Tag Info

New answers tagged

3

Tracing it backwards this was the earliest reference I found via google scholar, it's from 1988 and uses the $r B C$ notation in the format we are used to. Hamilton's rule states that for a social action to be favored under natural selection, rb - c > 0, where c is the cost to the actor in terms of the effect on (usually a reduction in) his expected ...


3

This is directly following the advice of Lande & Arnold (1983), saying: Linear multiple regression can be used first to estimate the forces of directional selection, $\beta$, and their standard errors. Then a quadratic multiple regression (16) or (Al), can be used to estimate the forces of stabilizing selection, $\gamma$, with their standard ...


5

First of all, here is a program which simulates the evolution of the G-matrix over multiple generations, it's a few years old (they seem to have stopped developing it) and I've only played with it briefly. This could solve how to model the evolution of the G-matrix. Fisher's fundamental theorem is a great place to start off with the theory of this: The ...


3

I am presenting a speculative approach since nobody has mentioned about any existent models yet. Assuming that selection is based on performance in certain tasks; performance is a function of traits which in-turn is a function of genotype. Performance is a non-linear function of genotype and selection imposes a cutoff/bandpass filter on the performance ...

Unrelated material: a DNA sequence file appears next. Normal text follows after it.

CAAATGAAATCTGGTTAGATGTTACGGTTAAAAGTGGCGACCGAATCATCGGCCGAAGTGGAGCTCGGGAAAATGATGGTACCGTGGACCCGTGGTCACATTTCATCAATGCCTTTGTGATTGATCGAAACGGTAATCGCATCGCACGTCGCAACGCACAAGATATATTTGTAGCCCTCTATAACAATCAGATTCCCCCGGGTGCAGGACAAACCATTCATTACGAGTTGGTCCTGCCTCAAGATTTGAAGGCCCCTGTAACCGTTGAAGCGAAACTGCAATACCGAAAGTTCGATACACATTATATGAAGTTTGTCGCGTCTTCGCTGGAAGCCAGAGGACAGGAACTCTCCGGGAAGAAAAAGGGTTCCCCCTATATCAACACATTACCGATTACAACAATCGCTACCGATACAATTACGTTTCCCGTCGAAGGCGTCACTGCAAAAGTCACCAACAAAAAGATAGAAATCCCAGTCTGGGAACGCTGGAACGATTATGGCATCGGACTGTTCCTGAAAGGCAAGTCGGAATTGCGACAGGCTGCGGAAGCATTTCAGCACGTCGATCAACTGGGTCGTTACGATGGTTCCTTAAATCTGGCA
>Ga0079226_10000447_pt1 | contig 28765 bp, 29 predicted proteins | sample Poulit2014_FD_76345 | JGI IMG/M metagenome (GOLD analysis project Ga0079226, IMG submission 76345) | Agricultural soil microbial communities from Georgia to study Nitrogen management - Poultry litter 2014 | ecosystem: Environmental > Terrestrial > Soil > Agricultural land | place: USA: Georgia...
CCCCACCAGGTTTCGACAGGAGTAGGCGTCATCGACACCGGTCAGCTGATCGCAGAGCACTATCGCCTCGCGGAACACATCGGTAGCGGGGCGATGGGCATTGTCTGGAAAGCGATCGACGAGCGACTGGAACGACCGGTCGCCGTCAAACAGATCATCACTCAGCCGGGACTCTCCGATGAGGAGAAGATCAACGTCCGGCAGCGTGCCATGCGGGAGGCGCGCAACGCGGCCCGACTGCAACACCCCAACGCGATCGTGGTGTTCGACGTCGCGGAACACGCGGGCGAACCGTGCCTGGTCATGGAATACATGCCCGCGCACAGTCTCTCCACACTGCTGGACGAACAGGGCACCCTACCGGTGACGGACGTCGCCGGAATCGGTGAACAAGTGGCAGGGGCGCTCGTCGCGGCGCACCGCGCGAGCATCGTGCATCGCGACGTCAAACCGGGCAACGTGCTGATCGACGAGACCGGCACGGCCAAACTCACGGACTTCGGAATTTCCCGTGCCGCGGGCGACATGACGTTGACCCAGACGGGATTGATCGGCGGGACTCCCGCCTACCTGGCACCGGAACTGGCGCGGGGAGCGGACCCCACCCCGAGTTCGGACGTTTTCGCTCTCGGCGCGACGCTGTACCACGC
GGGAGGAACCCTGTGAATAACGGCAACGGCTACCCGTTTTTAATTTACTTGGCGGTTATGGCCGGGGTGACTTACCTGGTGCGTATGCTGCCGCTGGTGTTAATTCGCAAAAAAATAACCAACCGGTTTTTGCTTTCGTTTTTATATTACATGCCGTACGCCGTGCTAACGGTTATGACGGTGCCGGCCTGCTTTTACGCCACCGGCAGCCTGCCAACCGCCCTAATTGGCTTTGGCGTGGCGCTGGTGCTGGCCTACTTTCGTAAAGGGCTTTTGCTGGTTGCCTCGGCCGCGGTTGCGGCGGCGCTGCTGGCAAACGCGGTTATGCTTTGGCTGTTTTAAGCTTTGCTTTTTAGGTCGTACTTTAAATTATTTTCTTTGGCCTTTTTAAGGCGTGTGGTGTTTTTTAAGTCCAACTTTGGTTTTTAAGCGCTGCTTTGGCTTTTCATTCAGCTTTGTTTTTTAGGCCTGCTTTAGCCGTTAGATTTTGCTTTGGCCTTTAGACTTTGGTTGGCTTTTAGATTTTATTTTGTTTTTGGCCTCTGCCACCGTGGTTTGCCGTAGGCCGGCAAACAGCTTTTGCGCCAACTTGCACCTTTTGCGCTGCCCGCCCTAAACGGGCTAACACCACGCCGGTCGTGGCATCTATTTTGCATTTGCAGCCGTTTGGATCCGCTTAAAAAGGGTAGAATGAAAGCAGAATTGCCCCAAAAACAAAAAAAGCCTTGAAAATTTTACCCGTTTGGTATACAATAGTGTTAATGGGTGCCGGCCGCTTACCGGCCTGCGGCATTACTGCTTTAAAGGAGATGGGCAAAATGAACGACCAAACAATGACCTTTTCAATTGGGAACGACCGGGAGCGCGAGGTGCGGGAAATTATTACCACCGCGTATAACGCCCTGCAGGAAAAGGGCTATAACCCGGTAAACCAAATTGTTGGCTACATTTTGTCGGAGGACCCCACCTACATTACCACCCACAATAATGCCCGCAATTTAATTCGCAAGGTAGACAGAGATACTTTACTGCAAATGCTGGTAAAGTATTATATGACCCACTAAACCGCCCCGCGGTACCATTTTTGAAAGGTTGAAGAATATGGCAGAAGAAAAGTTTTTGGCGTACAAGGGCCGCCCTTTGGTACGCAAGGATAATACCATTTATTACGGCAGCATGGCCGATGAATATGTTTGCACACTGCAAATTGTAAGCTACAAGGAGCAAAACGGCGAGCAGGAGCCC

2

There was a paper that attempted to assess this published in 2010 There’s plenty of time for evolution - Herbert S. Wilf and Warren J. Ewens There is also a layman's explanation of this here Basically when we account for the fact that genes evolve in parallel under a number of simultaneous trials, it appears that there is indeed enough time for species to ...


1

I think there is some misunderstanding there, natural selection does act on an individual and can be determined by its genes (assuming there is genetic variance underlying the variance in trait). Those with more favourable genes will have more favourable phenotypes and thus be more likely to survive/reproduce. However, (genetic) evolution does not occur ...


2

I think you have misunderstood the passage. Here is a larger section (found at google books): Natural selection can also occur at the level of species, for certain characteristics enhance the rate of origin of new species or diminish the likelihood of species extinction. For instance, the number of species in lineages of herbivorous insects has generally ...



Top 50 recent answers are included